VITAS Advantage: Case Study on Complex Modalities for Hospitals
VITAS Case Study: Patient with Chronic Heart Failure
AF*, a 76-year-old woman who been diagnosed with chronic heart failure, is hospitalized after a recent fall. She has been hospitalized three times in the past six months for worsening cardiac symptoms, hypertension, shortness of breath at rest or with minimal exertion, continuing weight loss/frailty, and anxiety.
Her adult son and caregiver indicates that his mother has frequently expressed a desire to die at home, not in a hospital or care facility.
During a goals-of-care conversation with the hospitalist, the patient and family opt for comfort-focused hospice care. Within 24 hours, AF has been evaluated and admitted to VITAS, and a hospital bed, oxygen supplies, and a bedside commode have been delivered to the woman’s home.
Over the next four weeks, the interdisciplinary VITAS team supports AF and her son through regular visits for symptom management and personal care, supervision of open-formulary cardiac and pain medications, fluid management, respiratory therapy, and guided relaxation sessions. For one two-day period, VITAS provides continuous bedside care at home per Medicare guidelines to manage AF’s severe respiratory distress and anxiety.
After six weeks of hospice care, AF dies peacefully at home surrounded by her family, in accordance with her wishes.
*These initials represent an anonymized patient and are used for the purposes of education only.
Home-based Palliative Care for Seriously Ill Cardiovascular Patients Can Alleviate Use of Intensive Services for Hospitals
Clinicians caring for patients with advanced cardiovascular disease are encouraged to consult with palliative care professionals to ensure patients receive optimal guidance around complex medical decision-making.
A main consideration is the patient’s preferred setting for care, according to the authors of an article published in Cardiology Magazine, a publication of the American College of Cardiology. Studies show that most severely ill patients prefer to be at home with hospice care rather than in a hospital.
This important finding is particularly relevant during COVID-19, the authors point out, with many hospitals stretched to capacity and hospitalized patients isolated from family and friends. “Palliative care can guide, educate, comfort and aid in complex medical decision-making,” they write.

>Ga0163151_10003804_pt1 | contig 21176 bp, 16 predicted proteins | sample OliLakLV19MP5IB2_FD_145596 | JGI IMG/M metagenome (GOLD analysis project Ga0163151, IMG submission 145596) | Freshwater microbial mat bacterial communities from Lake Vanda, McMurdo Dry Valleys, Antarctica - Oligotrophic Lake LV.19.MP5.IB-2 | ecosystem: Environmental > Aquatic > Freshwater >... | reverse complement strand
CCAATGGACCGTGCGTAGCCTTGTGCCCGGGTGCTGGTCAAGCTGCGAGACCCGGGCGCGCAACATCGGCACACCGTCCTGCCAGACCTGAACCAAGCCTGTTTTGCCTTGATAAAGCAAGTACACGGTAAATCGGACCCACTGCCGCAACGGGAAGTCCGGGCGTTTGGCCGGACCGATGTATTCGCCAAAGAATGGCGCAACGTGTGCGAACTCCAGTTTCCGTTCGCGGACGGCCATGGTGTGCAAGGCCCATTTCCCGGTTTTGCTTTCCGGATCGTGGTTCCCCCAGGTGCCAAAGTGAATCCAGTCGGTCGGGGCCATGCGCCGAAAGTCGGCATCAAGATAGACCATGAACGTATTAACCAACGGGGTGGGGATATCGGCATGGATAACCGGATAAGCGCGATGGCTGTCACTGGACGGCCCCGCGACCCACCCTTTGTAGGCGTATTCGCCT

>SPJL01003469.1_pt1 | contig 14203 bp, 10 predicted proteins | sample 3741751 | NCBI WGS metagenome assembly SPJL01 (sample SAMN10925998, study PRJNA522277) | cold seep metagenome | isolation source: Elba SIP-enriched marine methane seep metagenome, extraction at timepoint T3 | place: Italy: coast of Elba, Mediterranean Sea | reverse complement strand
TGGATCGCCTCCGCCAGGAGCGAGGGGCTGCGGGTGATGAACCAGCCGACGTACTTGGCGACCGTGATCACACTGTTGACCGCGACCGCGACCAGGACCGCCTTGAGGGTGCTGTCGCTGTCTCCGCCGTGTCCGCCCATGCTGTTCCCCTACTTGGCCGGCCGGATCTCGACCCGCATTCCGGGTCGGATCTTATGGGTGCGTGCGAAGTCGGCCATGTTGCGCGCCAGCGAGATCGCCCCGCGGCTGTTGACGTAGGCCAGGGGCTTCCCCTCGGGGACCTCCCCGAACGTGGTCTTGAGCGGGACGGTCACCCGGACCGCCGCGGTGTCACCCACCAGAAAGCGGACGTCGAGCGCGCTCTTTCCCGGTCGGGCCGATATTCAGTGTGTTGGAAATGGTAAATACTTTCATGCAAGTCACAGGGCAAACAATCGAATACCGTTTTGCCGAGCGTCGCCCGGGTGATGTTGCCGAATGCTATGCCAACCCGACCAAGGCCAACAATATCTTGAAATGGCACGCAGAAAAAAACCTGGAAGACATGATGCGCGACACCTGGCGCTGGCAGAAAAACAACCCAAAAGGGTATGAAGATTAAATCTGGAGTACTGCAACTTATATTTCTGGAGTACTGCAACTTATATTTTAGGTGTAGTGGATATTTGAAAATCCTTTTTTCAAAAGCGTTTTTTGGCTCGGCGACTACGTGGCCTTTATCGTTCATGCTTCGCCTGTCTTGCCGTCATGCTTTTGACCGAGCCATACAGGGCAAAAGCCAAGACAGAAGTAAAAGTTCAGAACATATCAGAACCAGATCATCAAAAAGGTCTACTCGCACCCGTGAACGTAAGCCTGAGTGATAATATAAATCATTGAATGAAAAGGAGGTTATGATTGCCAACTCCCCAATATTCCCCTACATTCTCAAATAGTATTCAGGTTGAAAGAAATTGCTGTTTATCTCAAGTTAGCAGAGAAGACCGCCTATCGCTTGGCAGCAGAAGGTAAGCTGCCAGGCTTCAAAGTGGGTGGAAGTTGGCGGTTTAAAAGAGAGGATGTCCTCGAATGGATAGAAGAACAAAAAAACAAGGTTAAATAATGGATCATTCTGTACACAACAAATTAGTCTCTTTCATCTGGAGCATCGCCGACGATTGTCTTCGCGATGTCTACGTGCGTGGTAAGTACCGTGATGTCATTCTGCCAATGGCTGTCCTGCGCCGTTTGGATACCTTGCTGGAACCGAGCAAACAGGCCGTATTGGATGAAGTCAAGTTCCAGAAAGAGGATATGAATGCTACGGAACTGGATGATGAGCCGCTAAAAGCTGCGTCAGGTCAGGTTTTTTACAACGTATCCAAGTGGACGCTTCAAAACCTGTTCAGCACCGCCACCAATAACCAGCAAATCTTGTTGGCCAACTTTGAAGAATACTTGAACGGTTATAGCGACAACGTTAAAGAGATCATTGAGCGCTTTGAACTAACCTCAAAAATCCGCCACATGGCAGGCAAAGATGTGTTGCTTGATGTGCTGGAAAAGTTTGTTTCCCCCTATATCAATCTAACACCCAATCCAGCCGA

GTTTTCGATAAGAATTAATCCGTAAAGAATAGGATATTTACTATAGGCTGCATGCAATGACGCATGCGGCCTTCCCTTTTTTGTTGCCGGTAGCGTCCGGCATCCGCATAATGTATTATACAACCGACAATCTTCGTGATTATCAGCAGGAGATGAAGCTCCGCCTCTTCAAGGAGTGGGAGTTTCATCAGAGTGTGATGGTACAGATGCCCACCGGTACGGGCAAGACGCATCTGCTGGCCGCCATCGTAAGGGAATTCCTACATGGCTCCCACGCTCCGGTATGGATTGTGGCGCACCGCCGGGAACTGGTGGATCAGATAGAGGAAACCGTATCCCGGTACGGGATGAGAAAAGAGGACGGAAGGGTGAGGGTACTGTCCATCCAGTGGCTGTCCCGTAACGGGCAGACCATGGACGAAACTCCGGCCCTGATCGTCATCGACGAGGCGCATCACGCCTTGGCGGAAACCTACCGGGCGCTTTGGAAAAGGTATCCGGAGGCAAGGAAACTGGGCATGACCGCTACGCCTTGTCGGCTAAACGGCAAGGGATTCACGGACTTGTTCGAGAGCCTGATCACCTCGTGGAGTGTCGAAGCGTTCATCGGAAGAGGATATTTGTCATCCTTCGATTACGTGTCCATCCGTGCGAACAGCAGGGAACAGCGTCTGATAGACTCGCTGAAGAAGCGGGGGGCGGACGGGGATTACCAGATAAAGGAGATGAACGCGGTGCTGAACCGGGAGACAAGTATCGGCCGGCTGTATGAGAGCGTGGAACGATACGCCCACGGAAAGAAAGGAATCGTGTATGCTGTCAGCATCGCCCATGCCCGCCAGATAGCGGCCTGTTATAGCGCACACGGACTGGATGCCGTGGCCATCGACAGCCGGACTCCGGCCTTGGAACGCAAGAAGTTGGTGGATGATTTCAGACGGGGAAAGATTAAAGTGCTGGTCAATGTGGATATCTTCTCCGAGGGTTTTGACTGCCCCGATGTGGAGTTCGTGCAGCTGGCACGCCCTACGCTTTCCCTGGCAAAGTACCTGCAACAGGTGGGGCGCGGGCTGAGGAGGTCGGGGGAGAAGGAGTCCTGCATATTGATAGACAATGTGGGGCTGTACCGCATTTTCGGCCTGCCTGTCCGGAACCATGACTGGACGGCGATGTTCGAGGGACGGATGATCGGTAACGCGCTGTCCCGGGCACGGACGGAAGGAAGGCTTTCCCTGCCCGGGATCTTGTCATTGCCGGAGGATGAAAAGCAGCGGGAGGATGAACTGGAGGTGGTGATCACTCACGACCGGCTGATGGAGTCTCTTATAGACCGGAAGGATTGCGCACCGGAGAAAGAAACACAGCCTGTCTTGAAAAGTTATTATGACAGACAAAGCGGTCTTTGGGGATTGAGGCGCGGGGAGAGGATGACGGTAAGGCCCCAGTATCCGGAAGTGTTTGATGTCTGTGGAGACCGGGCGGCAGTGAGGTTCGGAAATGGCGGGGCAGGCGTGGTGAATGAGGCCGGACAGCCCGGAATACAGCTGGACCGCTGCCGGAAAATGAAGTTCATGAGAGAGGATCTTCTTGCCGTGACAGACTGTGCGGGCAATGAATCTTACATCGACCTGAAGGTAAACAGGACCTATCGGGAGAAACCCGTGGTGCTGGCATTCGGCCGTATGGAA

The researchers suggest that clinicians can accelerate palliative care “to ease suffering and provide comfort to patients and families during the COVID-19 epidemic.”
For instance, clinicians can help patients complete advance care planning forms to document their values and preferences, and designate their healthcare decision makers, an activity that reduces unwanted/unnecessary hospitalizations and emergency room visits, and lowers overall healthcare costs. POLST (physician orders for life sustaining treatments) is a portable document that can be revised or rescinded by the patient at any time.
“Palliative care services can alleviate suffering and may prolong life for patients with serious illness,” the authors conclude. “Patients and families can be given several options for the course of care,” including the choice to be at home with palliative or hospice care for symptom management.
The VITAS Advantage
VITAS provides complex modalities for patients whose advanced illness and/or aggressive symptoms require high-acuity care that can be delivered on VITAS services. Much of this care otherwise would have to be provided in an acute or post-acute care setting. Tangible benefits to hospitals include:
- Overall lower healthcare costs, including reduced Medicare spending per beneficiary
- Reduced length-of-stay and in-hospital mortality metrics
- Fewer readmissions to the hospital, emergency department, and intensive care unit
- Higher satisfaction with care
- Provision of end-of-life care that matches and honors patients’ goals and wishes
Source: Mulrow, J. & Doherty, C. (2020) Palliative Care Considerations for Patients with Cardiovascular Disease Under COVID-19. Cardiology Magazine, April 9, 2020, American College of Cardiology “Latest in Cardiology.”